3. Reverse the update quickly, before any more harm was done.

In 2020 in a very similar case, yarn retailer Ravelry:

  1. Ignored complaints about website accessibility after a design upgrade.
  2. Blocked discussions on their website about the accessibility problems by closing threads where the issues were being discussed.
  3. Sent responses to complainants implying that they were lying about their experiences with the website redesign.
  4. Took seven months to release updates that addressed the issues.

One woman said she had a six month migraine after using the Ravelry site after the initial design changes. Ravelry got a lot of bad publicity and lost a lot of goodwill over this series of missteps.

What can organizations do to avoid repeating these mistakes?

  1. View WCAG not as a end goal, but as a floor. WCAG compliance is one milestone along your organization’s accessibility journey. WCAG compliance is not the end of the journey, because accessibility is a program not a project.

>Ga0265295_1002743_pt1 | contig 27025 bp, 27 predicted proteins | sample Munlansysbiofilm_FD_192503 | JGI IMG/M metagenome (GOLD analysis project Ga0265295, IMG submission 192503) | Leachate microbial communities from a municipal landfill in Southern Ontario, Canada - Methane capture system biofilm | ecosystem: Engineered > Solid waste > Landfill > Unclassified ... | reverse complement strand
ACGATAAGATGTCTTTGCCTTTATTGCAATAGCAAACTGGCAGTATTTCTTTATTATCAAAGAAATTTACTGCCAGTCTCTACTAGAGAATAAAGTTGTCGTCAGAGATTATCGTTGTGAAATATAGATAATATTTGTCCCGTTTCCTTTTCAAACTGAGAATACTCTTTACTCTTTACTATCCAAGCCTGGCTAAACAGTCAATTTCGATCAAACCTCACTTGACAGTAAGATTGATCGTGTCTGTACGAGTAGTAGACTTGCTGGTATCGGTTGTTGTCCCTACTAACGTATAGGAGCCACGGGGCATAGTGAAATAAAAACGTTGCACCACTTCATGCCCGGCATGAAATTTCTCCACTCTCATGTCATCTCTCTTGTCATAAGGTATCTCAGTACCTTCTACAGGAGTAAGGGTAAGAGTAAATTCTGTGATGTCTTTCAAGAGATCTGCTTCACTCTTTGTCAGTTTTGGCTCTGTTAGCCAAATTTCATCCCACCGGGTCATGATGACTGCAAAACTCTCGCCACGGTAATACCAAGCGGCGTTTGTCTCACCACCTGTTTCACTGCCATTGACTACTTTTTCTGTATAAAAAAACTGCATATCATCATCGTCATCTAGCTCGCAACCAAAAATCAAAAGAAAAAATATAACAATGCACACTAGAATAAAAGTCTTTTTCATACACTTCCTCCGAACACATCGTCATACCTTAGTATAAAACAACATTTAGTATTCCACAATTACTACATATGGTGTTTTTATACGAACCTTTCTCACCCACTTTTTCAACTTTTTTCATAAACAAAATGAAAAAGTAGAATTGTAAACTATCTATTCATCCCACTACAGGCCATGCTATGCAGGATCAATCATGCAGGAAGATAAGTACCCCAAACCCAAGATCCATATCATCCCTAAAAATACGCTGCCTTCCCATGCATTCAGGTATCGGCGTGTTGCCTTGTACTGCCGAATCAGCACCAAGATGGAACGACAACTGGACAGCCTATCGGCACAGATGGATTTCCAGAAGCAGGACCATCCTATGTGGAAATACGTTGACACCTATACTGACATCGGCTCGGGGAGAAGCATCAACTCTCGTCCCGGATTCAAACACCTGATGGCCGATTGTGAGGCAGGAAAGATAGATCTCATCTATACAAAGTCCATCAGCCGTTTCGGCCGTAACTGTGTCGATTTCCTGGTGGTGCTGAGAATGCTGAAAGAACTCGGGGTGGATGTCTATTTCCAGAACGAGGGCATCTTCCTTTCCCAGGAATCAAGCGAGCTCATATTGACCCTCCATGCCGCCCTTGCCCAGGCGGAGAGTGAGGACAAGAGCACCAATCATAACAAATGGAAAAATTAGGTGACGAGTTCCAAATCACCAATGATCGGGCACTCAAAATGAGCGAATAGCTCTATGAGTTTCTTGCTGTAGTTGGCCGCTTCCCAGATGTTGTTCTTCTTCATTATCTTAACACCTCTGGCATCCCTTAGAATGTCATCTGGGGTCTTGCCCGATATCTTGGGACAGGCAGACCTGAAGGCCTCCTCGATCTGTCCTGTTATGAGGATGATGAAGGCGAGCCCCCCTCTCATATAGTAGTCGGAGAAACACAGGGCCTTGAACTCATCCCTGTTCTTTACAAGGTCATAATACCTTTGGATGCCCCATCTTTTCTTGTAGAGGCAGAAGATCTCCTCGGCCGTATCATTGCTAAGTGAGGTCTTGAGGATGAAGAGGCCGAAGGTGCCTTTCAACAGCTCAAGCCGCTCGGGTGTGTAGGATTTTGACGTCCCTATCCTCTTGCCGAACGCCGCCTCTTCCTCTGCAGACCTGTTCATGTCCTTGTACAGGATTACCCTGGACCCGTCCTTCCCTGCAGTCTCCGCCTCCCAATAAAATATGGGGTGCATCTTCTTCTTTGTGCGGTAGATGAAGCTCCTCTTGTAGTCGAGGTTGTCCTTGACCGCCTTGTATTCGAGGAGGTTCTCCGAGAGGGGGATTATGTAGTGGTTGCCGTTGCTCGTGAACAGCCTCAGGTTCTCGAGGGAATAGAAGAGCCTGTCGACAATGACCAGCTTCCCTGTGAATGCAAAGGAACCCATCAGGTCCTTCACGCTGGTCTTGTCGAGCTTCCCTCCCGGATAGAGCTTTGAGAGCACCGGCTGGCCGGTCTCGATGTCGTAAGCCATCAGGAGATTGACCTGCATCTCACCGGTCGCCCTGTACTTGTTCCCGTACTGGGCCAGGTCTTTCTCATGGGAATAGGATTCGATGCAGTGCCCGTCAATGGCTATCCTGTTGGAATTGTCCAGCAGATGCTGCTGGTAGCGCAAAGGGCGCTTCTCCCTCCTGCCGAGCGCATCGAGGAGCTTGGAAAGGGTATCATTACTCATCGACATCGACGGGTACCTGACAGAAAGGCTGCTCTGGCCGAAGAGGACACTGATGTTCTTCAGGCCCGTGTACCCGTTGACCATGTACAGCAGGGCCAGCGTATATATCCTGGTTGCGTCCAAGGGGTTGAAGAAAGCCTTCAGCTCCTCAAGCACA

2. Include as many people with disabilities as possible on your accessibility team.
  3. Do usability testing of major website, mobile app, and documentation changes with as many people with disabilities as possible. Make sure you cover the *spectrum* of each disability. Someone with hearing loss who uses aids will not have the same user experience as someone who does not. Someone with vision loss that is congenital will have different levels of assistive technology mastery than someone with recent vision loss.
  4. Leverage and COMPENSATE your employee resource group membership to review the changes before they roll out. Listen to what they have to say. Even if these individuals don’t have time to participate, they should be able to recommend groups where your organization can hire people with disabilities to thoroughly review the product and provide feedback.

But above all, listen to your users.

Published inAccessibilityDesignDisabilitiesUX